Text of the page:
- 1 2e
- 1.1 The Twisting
- 1.2 Carnival Members
- 1.2.1 Isolde
- 1.2.2 Hermos
- 1.2.3 Skurra
- 1.2.4 The Imp
- 1.2.5 The Brute
- 1.2.6 The Illuminated Man
- 1.2.7 The Snake Mistress
- 1.2.8 Wood'n-Head
- 1.2.9 The Living Skeleton
- 1.2.10 The Hideous Man-Beast
- 1.2.11 The Vampiress
- 1.2.12 Mister ?
- 1.2.13 The Amazing Soul-less Man
- 1.2.14 Professor Pacali
- 1.2.15 The Gargantuan
- 1.2.16 The Squid Woman
- 1.2.17 The Geek
- 1.2.18 The Fire Eater
- 1.2.19 Tindalfus
- 1.2.20 The Abominations
- 2 5e
It's a traveling circus that mostly stands out for the fact its members are all incredibly warped, looking like calibans or planetouched or even outright monsters. It actually began as a combination of prison and freakshow in a now-lost domain called L'Morai, where those who were deemed criminals were mutated through fleshcrafting, given amnesia, and tossed into the Carnival L'Morai to serve as victims from the asshole denizens of the domain. The current Carnival began when the freaks rebelled and managed to escape by fleeing into the Mists, something recounted in the novel "Carnival of Fear", where they were found by the mysterious Isolde, who took them under her wing. The Carnival's most notorious feature is "The Twisting", a bizarre magical phenomena that causes anyone who stays overlong in the Carnival's holdings to mutate into a new form that expresses some inner truth about themselves.
In case it's not obvious, this is a full-plot reference to the 1932 film "Freaks," up to and including the Twisting bit.
The Carnival got its own dedicated splatbook/boxed set for Advanced Dungeons & Dragons 2nd edition called, literally, "The Carnival". Fans also f leshed out the Carnival's ranks in various Books of S and Quoth the Raven netbooks.
The Twisting is the most infamous attribute of the Carnival; those who stay in the Carnival's presence overlong spontaneously transform into mutants, physically warping into unpredictable forms. This effect has a lot in common with the Powers Checks, in that it clearly reflects upon the personality of the Twisted individual (and often-times upon their morality in the process) - the differences are that Twisting affects all individuals, regardless of their behavior or attitude, that the Twisting only manifests once rather than steadily mutating, the Twisting will not turn a character into an NPC, and finally this: the Twisting is curable... note that this doesn't make it easy to get rid of it. All of the Carnival's Troupers believe the Twisting to be irreversible, and in many ways it might as well be.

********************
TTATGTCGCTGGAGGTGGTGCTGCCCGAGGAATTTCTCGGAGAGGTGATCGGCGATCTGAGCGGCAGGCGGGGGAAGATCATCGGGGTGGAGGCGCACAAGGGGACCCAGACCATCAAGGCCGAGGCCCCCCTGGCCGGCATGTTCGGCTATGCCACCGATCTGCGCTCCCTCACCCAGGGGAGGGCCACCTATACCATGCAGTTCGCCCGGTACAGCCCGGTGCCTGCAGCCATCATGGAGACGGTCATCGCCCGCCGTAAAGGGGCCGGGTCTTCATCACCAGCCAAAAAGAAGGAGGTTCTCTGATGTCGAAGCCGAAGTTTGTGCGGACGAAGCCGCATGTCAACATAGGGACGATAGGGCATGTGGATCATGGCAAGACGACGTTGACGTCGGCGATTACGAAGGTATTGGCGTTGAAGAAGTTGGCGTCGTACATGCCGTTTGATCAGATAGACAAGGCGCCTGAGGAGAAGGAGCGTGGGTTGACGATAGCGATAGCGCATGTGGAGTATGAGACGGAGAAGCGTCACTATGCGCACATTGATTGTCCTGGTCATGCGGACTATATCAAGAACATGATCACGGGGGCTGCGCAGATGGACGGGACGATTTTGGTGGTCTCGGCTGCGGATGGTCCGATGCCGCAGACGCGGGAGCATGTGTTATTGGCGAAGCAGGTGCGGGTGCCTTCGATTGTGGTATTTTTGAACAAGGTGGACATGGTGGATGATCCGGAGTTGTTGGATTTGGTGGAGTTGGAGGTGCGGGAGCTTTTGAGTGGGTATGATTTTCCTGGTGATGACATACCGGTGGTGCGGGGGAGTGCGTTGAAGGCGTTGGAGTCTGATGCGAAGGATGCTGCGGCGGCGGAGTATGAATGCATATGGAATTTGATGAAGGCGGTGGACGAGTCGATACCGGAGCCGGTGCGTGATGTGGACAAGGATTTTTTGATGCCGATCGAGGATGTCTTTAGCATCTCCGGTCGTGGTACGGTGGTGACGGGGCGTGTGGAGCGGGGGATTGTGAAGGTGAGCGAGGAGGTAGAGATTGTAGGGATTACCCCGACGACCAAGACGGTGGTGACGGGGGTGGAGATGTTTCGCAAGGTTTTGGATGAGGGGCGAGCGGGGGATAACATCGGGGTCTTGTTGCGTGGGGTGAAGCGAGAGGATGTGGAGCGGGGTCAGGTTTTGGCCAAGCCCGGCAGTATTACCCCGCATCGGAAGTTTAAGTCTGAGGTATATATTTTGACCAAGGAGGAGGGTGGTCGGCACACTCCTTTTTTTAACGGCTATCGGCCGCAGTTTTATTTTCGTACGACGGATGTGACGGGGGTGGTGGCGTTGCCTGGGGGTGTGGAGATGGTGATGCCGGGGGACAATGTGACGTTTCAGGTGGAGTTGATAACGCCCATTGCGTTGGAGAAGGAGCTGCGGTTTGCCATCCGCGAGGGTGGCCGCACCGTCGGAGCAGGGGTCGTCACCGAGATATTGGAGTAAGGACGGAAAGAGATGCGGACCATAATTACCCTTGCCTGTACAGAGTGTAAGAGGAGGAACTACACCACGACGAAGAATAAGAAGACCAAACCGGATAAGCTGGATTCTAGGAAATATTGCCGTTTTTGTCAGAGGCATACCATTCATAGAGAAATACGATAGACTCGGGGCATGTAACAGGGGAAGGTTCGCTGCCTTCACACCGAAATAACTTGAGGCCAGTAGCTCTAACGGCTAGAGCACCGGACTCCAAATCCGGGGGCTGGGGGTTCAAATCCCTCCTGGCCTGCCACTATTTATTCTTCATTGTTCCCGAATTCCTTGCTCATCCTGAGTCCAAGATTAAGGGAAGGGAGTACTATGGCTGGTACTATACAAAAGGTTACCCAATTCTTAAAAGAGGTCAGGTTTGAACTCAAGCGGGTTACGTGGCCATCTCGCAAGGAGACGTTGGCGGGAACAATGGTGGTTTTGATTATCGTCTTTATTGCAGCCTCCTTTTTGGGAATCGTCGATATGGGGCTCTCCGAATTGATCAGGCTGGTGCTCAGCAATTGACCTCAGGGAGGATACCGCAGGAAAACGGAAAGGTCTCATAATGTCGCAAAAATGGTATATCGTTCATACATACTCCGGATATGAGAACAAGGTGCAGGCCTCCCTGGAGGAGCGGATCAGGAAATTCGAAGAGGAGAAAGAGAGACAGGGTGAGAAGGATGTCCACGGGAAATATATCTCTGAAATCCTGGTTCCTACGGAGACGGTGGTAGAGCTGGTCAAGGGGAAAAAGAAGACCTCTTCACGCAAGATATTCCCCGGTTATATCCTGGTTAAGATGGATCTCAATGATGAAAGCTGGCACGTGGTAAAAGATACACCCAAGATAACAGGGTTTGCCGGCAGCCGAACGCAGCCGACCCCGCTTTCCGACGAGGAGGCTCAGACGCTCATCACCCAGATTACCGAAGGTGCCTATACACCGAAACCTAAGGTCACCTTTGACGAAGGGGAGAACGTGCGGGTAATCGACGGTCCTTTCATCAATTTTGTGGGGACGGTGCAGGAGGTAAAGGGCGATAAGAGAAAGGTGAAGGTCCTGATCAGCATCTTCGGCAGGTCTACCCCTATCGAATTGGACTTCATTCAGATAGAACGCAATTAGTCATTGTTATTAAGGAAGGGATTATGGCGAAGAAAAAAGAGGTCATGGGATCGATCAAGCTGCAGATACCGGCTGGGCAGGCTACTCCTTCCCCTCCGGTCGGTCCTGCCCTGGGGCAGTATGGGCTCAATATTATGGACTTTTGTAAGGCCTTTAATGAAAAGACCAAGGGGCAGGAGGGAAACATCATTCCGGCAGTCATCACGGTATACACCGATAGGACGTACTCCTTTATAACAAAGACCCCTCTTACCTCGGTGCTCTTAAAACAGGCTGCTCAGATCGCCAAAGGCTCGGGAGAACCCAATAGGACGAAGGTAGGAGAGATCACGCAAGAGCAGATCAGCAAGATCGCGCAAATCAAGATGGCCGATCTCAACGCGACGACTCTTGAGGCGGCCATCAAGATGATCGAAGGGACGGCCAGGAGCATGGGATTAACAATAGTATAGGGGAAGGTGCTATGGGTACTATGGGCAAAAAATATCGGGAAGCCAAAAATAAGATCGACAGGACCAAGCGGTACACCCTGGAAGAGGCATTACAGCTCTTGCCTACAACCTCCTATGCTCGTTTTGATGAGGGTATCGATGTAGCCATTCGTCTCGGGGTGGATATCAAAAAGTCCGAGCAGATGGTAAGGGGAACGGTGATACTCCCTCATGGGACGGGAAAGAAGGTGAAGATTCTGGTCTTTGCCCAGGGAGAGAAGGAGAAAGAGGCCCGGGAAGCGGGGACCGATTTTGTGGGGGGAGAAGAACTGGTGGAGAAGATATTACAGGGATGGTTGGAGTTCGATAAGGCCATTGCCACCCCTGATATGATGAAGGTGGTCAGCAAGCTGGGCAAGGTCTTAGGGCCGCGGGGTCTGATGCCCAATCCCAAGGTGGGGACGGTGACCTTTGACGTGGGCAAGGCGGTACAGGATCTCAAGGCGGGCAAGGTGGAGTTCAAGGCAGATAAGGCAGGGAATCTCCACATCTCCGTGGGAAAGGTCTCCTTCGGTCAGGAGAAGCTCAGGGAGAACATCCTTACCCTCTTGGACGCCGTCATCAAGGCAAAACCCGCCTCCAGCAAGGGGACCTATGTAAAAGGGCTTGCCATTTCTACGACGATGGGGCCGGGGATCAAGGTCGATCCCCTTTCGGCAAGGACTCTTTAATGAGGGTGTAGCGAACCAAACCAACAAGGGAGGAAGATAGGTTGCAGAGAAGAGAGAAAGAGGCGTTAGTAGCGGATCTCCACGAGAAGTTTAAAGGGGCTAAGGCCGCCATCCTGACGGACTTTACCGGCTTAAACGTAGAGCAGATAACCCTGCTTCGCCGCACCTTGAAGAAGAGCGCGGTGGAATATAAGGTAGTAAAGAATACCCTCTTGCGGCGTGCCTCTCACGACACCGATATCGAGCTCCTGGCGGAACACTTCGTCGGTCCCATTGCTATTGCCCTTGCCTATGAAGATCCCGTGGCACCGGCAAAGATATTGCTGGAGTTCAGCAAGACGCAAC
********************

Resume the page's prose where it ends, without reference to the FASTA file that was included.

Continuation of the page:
Basically, a Twisting gives the character a set of personality-base mutations, giving them enhanced abilities but at certain costs - most universally, the Twisted individual now looks like a freak, which isn't a good thing in the den of xenophobia that is the Demiplane of Dread. Some Twistings may even "upgrade" pre-existing deformities or mutations, though always at the cost of making them more noticeable. The one solid "rule" of the Twisting is that a Twisting never robs a character of their vital abilities. For example, a Twisted wizard would never mutated in such a way that they can no longer cast spells.
Ironically, there's very few mechanics to the Twisting itself; it's largely a matter of the DM inventing a Twisting and giving it mechanical advantages and disadvantages. So the rules for how the Twisting is gained and won can be easily ported from one edition to another... which is good because they only time they were ever visited was in the Advanced Dungeons & Dragons 2e splatbook "The Carnival", with issue 3 of Quoth the Raven offering some example Twistings for Dungeons & Dragons 3rd Edition.
How does it work? Well, the Twisting starts the moment that a character enters the Carnival's grounds, but it requires prolonged exposure to manifest. If a character stays in the Carnival for 5+1d8 days, they become Twisted. If they leave the Carnival, the Twisting will slowly fade... emphasis on slowly. It takes a month outside of the Carnival for each day spent within the Carnival (so even leaving immediately after the Twisting manifests on day 6 will require six months) before the Twisting vanishes, and it does so as suddenly as it appeared. A character can also brute-force the spiritual purification by casting Restoration spells - it takes one Restoration per week spent at the Carnival to remove the Twisting, and nobody in-universe is aware that this is even possible.
In AD&D, the freakishness of the Twisting results in a Twisted character halving their Charisma score when interacting with non-Twisted. In 3e, there's no official ruling, but a big boost to Outsider Rating - say, +5 at the least - is the most sensible equivalent.
Whilst the Carnival splat focuses on Twisted PCs and NPCs, the article "Growls in the Night: Creeplings, Fidgets and Crawlers" in Quoth the Raven #3 explains that the Carnival has developed its own ecosystem of Twisting-mutated small animals ], providing stats for them as creatures and even options for taking them as familiars under the Dungeons & Dragons 3rd Edition rules. Creeplings grant +2 Hide, Fidgets +2 Pick Pockets, and Crawlers +2 to Fortitude saves.
The original source of lore on Troupers, as the Carnival's resident NPCs are known, was the Advanced Dungeons & Dragons 2nd edition splatbook "The Carnival", although its foreman Hermos was also covered in Champions of the Mists. Ravenloft netbooks have added a few fanmade Troupers as well.